dollar store drama

Here’s this week’s column. I am a shopping nightmare.

“I am spending money faster than a trailer park millionaire.

America is awesome. Living in the USA we completely take for granted beautiful inventions like dollar stores, Walmart, Target–many of which come super-sized to better serve the busy soccer moms among us. America is the home of big cars and big roads, we’re all about overstuffed comfort.

And how many countries are there in the world that offer thousands of mini marts selling 54 ounces of Diet Coke, straight from the tap, for mere pennies? No wonder Easter candy is everywhere, the bunny wants to live here too.

But in just about three months, fingertip shopping is going to be a completely different thing for me. My family and I are moving to Germany, and most of me can’t wait.

It will be the adventure of a lifetime; me and my not-so-subtle children traipsing across Europe, butchering the language and ruining ruins. This is going to be awesome.

However, having lived overseas for a few short periods of time in past years, my shopping bone is freaking out. I know from experience that things across the pond are simply more expensive.

My shopping motto is simple:  if it doesn’t come cheap, it doesn’t come home. I have mental caps for everything I buy, especially clothing.

My boys wear through jeans faster than a shoplifter in a fire drill, but I’m not about to spend more than $9 a pair to replace them. The bigger the size, the harder they are to come by, and I’m happy to hunt if it means saving a greenback or two.

But living in a foreign country, my money eye gets all wonky. Foreign money doesn’t seem real. I can spend euros like monopoly money, breaking bills right and left. Without Benjamin and Hamilton and Jackson around to shake their frugal fingers at me and stick up their noses at my non-essential purchases, I’m like Paris Hilton on vacation.

My game plan for this move is simple: in order to get the best deals, I need to do some serious pre-purchasing before we change countries.

I’ve got bedding to buy, area rugs, dressers, possibly a couch–do not ask me where the extra dollars are going to come from because there’s no way our garage sale is going to bring in that kind of cash. It’s a game of priorities.

Then there’s the kids’ clothing (way cheaper here), makeup, my really special hair spray; the list is endless.

I realized our bank balance was officially at shopping threat level red this week after stopping by the dollar store. I went in to buy one thing. Just one. One little gift bag for one little birthday party.

Now, we all know the dollar store is the spider’s most ingenious shopping web. Things you pay $3 for can cost a mere 99 cents at the lovely dollar tree, but things that cost 14 cents can as well.

And the moment I stepped inside that plastic infused haven, I knew: you can’t get this kind of cheap goodness where I’m going. Even if they have euro stores, that’s nearly twice the price. Looking around, I desperately wondered how many things I could fit in my SUV (aisle 5?), and how to hide it all from my husband.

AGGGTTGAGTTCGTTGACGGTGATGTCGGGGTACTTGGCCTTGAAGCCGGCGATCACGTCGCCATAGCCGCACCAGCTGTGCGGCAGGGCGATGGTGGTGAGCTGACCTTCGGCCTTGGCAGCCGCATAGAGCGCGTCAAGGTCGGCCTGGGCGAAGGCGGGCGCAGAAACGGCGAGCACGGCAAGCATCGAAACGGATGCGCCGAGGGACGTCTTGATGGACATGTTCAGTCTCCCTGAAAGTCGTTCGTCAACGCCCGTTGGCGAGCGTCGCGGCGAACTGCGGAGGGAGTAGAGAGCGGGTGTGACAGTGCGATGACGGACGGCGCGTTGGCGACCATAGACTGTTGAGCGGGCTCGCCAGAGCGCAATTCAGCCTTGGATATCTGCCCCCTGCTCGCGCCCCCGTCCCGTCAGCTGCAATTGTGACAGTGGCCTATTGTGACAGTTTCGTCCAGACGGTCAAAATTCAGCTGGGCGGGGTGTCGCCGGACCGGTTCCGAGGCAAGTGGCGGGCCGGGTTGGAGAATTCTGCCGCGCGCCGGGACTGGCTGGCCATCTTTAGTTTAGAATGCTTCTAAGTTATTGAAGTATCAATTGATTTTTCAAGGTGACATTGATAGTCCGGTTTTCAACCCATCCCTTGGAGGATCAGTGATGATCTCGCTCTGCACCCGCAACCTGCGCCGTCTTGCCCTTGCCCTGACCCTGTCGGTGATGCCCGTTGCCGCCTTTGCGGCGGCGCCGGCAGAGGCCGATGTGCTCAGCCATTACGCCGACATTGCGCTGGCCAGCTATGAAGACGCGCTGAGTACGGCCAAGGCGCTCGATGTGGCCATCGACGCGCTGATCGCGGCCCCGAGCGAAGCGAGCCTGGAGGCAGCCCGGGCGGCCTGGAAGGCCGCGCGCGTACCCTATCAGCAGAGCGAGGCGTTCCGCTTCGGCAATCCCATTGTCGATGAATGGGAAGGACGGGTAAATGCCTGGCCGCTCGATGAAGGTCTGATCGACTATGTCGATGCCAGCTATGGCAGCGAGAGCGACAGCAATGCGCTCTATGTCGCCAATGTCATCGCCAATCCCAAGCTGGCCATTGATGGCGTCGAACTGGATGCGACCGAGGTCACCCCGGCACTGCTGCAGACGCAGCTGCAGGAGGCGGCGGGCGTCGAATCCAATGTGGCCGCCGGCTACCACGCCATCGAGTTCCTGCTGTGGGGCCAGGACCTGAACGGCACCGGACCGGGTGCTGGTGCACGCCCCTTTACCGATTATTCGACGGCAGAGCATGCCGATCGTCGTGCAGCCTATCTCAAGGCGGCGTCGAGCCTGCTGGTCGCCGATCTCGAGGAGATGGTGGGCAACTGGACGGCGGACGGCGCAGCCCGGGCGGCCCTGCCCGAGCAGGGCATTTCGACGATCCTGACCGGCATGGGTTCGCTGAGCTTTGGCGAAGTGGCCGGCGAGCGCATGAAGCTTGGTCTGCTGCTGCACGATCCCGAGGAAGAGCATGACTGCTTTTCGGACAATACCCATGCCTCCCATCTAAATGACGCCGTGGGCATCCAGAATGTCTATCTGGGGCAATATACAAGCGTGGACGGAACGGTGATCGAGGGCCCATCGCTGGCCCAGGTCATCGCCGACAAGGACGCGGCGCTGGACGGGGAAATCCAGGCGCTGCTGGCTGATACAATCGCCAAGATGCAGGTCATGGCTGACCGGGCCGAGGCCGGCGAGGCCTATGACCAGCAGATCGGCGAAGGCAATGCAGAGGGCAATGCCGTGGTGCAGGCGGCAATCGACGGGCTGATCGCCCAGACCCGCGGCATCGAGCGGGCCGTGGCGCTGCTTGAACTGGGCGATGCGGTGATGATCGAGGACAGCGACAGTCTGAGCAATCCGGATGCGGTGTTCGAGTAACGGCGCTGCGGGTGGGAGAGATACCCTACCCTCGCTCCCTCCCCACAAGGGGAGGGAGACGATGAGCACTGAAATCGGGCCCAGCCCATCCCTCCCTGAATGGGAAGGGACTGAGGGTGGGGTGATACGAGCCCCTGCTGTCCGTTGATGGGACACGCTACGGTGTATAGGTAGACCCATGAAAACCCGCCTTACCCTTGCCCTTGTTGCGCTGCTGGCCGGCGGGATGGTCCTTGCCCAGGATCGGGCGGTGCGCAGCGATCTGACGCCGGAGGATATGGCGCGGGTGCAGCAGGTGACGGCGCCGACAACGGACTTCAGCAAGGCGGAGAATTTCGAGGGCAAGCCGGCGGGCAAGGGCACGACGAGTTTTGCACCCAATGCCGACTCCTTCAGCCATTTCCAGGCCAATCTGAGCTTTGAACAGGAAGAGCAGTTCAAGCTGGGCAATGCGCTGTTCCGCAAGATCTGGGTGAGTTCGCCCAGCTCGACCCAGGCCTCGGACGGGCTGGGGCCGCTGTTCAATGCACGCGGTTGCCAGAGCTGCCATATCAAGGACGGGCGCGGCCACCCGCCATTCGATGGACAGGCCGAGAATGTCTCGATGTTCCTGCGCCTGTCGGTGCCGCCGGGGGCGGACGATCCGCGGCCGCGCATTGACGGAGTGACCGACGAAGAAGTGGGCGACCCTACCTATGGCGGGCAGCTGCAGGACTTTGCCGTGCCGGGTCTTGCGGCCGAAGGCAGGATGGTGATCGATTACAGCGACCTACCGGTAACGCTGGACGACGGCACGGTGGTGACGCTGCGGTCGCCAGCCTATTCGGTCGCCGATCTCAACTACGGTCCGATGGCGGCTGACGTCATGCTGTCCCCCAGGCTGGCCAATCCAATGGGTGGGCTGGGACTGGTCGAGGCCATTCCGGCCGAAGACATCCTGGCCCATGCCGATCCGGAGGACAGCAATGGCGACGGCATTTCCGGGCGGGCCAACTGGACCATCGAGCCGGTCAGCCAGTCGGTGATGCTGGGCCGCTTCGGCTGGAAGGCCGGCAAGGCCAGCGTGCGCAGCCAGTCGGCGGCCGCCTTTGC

73 items later, I walked out to my car, satisfied with the knowledge that I now have enough gift bags, tissue paper, and birthday trappings to get my family safely through the apocalypse.

Village living, here I come.



  1. That’s my Annie….thinking ahead….well prepared. Just like food storage and stuff.
    and Do. Not. Leave without your quota of sufficient hairspray special hair spray.
    Hey. I just live across the border…NOT across the pond……….and DO YOU KNOW…you can’t find beanless chili here……..WHAT THE WHAT. How am I supposed to make my special kaysadea (don’t know how to spell it so I did the whole phonetic thing)……………..
    Do not leave Unprepared. Spend millions if you have to HERE…………so you don’t go without.
    your hubby will understand.

    • annie valentine says:

      Wendy, thank you for saying something nice about this. When I read this in the paper today I thought it was the worst thing I’ve written in ages. Then I hit a full day of radio silence. I love you, and I now feel less stupid for sometimes publishing stupid stories.

  2. Charisse says:

    IT’S SO TRUE. I’m in London attending grad school, and when I came home to visit for Easter break I brought an extra suitcase just so I could bring back all the shopping I knew I’d be doing in the States. I testify to the peace of mind that shopping and shipping and storing can bring – but I’ll tell you from experience that trying to get liquids through the mail is no good. Ship everything else (even a kid if you have to) but make sure the suitcase has the extra hairspray (and in my case, shampoo, conditioner, and Victoria’s Secret bath line) and face wash! SO. WORTH. IT.

    (And hey, holler if you need a babysitter some weekend! OK, London isn’t quite around the corner from Germany, but compared to the States it sure feels like it!)

  3. Hi Annie, I’ve been following your Blog for a while now and just wanted to say how funny and witty I think you are. Only you can take something like the dollar store and make it interesting and funny! For me, the minute I step into Costco, it’s like money magically appears in my bank account and I can never seem to get out of there without spending $100 +.